9 February 2022 · New Vehicles
Everything You Need to Know about the Toyota LandCruiser
When it comes to famous vehicles, the words legend and icon are frequently overused. But the Toyota LandCruiser is unequivocally deserving of its legend and Aussie icon badges. In 1958 LandCruiser carved out its status in Australia as a nation-builder and explorer. With a LandCruiser, there was nothing you couldn’t do, nowhere you couldn’t go.
The LandCruiser 300 series will soon be making its way to Terry Shields Toyota. With invincibility in its DNA, the new 300 series takes luxury, cabin comfort, power and driver-focused technologies to levels yet unseen.
The new LC300 promises an idyllic blend of open road/no road adventure and stylish city cruising. Luxuriously appointed and sporting muscular new styling, it’s the culmination of decades of Toyota success, generations from its utilitarian-military roots.
Let’s take a brief look at the LandCruiser journey, and how necessity and the desire to drive has shaped a household name.
The LandCruiser Journey
History of the LandCruiser
LandCruiser began its distinguished life in the early 50’s during the Korean War. The US needed a utility vehicle with off-road capability that would help them in the Korean war. Importantly, it had to be produced locally in Asia. The Toyota Jeep BJ, essentially a prototype, was selected and began a life in service.
The name “Jeep” was a trademark conflict. Hence in 1954, the original name was dropped, and LandCruiser was born. Still a military vehicle, it wasn’t until 1958 that it would be released to the general public in the US.
1958 also marked the arrival of the Landcruiser in Australia, and again, its mission was hard work. It was imported by the Thiess brothers to be used to access remote and difficult terrain during the construction of the Snowy Mountains Hydro-Electric Scheme. Over 60 years later, Toyota and LandCruiser have been selected to undertake the same role on the Snowy Hydro II project.
The LandCruiser was the vehicle of choice for countless public and private infrastructure projects. They were chosen because of their reliability and for the simple reason that they could go where other vehicles couldn’t.
It was from the 1960s on that the Cruiser began confirming its status as the commercial vehicle of choice. The 40 series, including the FJ45 and FJ47 were widely used in mining, farming, and military roles, as well as any role that required traversing Australia’s unforgiving outback. And with growing interest, new models would quickly follow.
1967 saw the introduction of the 55 series, which included four doors – a substantial leap forward for convenience. It was the first step beyond pure workhorse utility toward basic creature comforts. The 55 would feed an already growing recreational vehicle market for the next decade, paving the way for the Cruiser that would make the legend, the 60 series.
A Legend is Born
The 60 series hit the Aussie market in November 1980. Such was the success it is still sought after today, with many Cruiser fans still desiring a 60 in the shed. The popular 60 signalled Toyota could combine work, play, and a level of passenger comfort in the same vehicle.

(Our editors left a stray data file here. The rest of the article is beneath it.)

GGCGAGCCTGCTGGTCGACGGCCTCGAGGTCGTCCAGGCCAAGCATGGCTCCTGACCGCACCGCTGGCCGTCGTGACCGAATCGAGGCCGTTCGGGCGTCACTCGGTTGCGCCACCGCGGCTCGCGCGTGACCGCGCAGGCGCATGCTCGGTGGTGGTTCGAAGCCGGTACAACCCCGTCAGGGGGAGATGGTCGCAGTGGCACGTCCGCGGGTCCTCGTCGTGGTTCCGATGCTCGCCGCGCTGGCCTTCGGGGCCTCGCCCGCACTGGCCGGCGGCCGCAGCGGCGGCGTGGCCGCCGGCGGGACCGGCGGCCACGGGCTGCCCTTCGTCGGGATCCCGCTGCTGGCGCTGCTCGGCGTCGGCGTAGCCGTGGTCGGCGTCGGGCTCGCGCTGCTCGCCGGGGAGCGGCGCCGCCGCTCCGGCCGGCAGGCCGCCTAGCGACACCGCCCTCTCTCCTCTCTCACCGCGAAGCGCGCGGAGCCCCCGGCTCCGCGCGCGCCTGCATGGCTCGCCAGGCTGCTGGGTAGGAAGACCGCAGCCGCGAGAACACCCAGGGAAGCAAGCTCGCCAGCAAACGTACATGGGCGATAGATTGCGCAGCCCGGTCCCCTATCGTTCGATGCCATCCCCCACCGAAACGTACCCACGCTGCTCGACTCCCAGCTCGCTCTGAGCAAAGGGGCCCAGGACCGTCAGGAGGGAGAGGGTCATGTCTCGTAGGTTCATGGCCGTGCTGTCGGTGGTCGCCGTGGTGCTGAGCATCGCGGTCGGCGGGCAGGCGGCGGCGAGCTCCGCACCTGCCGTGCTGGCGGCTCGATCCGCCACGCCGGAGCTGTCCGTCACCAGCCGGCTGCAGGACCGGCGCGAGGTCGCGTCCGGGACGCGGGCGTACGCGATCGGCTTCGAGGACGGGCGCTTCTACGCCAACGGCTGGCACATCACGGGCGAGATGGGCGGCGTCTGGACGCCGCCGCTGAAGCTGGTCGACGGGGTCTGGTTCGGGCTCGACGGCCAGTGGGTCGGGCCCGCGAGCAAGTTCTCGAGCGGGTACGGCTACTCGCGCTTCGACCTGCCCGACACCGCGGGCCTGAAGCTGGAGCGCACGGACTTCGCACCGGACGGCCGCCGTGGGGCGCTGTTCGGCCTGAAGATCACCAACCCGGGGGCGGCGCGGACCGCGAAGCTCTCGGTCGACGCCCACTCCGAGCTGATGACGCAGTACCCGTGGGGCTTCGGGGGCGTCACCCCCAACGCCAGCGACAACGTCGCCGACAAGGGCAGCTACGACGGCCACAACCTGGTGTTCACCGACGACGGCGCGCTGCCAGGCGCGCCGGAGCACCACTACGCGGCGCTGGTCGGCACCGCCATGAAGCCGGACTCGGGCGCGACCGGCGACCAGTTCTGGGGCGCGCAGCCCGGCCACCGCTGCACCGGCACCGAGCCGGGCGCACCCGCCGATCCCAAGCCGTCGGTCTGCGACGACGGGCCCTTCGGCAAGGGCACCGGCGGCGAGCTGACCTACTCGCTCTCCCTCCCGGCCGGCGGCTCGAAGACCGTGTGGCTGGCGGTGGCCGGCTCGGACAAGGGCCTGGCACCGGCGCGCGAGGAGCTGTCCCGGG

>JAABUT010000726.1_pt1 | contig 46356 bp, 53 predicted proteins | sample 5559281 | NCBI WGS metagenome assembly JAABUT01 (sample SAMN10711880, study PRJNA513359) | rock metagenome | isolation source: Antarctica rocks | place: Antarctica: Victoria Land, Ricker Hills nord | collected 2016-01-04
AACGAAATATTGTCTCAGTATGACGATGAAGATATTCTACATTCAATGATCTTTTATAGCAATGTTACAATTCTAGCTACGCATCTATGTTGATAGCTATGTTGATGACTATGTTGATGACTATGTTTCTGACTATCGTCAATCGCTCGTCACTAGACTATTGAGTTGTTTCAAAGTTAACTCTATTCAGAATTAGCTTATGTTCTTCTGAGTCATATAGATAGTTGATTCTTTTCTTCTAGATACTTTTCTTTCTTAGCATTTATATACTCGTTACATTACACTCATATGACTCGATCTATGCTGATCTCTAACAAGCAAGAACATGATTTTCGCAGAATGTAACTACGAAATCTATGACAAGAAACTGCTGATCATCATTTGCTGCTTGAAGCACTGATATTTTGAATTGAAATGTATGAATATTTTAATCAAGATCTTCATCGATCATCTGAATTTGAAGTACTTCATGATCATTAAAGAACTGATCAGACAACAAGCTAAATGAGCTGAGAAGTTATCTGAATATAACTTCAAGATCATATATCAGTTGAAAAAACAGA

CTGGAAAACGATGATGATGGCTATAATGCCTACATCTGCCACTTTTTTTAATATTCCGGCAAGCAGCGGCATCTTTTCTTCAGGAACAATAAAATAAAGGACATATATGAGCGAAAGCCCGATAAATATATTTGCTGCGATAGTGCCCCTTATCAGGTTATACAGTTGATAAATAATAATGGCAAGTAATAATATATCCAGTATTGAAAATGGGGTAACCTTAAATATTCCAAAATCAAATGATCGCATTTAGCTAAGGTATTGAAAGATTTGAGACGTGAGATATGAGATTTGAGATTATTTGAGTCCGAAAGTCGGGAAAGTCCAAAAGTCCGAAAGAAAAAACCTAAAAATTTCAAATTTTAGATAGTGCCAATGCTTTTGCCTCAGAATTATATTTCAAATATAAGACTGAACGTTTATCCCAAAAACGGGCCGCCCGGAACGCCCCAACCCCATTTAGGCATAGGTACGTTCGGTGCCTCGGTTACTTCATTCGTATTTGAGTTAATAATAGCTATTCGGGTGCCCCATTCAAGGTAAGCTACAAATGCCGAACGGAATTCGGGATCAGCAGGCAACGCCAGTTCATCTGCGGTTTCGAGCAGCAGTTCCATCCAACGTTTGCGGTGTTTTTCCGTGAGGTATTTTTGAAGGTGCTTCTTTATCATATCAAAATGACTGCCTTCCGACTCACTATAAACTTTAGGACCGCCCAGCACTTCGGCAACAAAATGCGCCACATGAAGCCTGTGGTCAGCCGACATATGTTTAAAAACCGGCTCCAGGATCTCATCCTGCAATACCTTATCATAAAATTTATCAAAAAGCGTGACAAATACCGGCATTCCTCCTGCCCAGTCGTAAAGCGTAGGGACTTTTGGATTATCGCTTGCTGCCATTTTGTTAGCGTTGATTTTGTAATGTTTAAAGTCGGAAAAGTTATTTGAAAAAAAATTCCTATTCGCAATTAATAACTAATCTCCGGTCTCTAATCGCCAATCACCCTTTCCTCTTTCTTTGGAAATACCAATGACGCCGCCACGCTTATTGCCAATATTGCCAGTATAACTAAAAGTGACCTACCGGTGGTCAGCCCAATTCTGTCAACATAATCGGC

The introduction of the 70 series in 1984 demonstrated the Cruiser was staying the workhorse/terrain-tamer course. The 70 series wagon, troop carrier, and cab-chassis were, and still are, the dream vehicles for tradies, off-roaders, and adventurers. With the 70 series, the legend grew taller, but Toyota wanted more for its Cruiser.
The 80 series release in 1990 was a clear demonstration the Cruiser deserved an option for creature comforts and some city class while maintaining its phenomenal access. The 80 series became the 4WD dirt-wise family adventure wagon, and would go on to become one of the most successful 4WD wagons in Australia.
The 100 series arrived in Australia in 1998. Already convinced by the class and comforts of the 80 series, Australian family adventurers were drawn to the 100 series wagon with its serious luxury, stunning appointments, city-wise street creds, and access to all areas of off-road performance. But the 200 series would take this even further.
City-Wise Luxury, Tech and Open-Road Adventure
In 2007, the Cruiser had come of age. The LC 200 Series graced the streets, embracing the tech era with advancements from suspension to dash controls. In its element on-road and off, Toyota had mastered the marriage between bespoke refinement and off-road capability. It’s equally at home on a remote cattle station as it is in your urban apartment, utilised as the everyday family drive.
The upcoming LC 300 Series progresses the Cruiser from high-tech luxury to sophistication and intelligence. It’s perfectly designed to access Australia’s most hostile terrain, yet it’s civilised and refined for city elegance.
A powerful all-new 3.3 litre diesel engine and new transmission take top billing. Now lighter and stronger, there’s 700Nm of torque delivering 3500kg of towing capacity. The new 300 series offers full-time 4WD across all variants and is the strongest, safest, smartest, and most luxurious LandCruiser yet. Truly all-terrain, it’s an oasis on congested city streets, a stable venturer on open country roads, and a supremely confident explorer where there are no roads at all. The new LC300 ushers in a new era of Cruiser legend.
Coming soon to Terry Shields Toyota
Contact the team at Terry Shields Toyota and register your interest now. Anticipation is building already, and we’re inviting you to share in the excitement.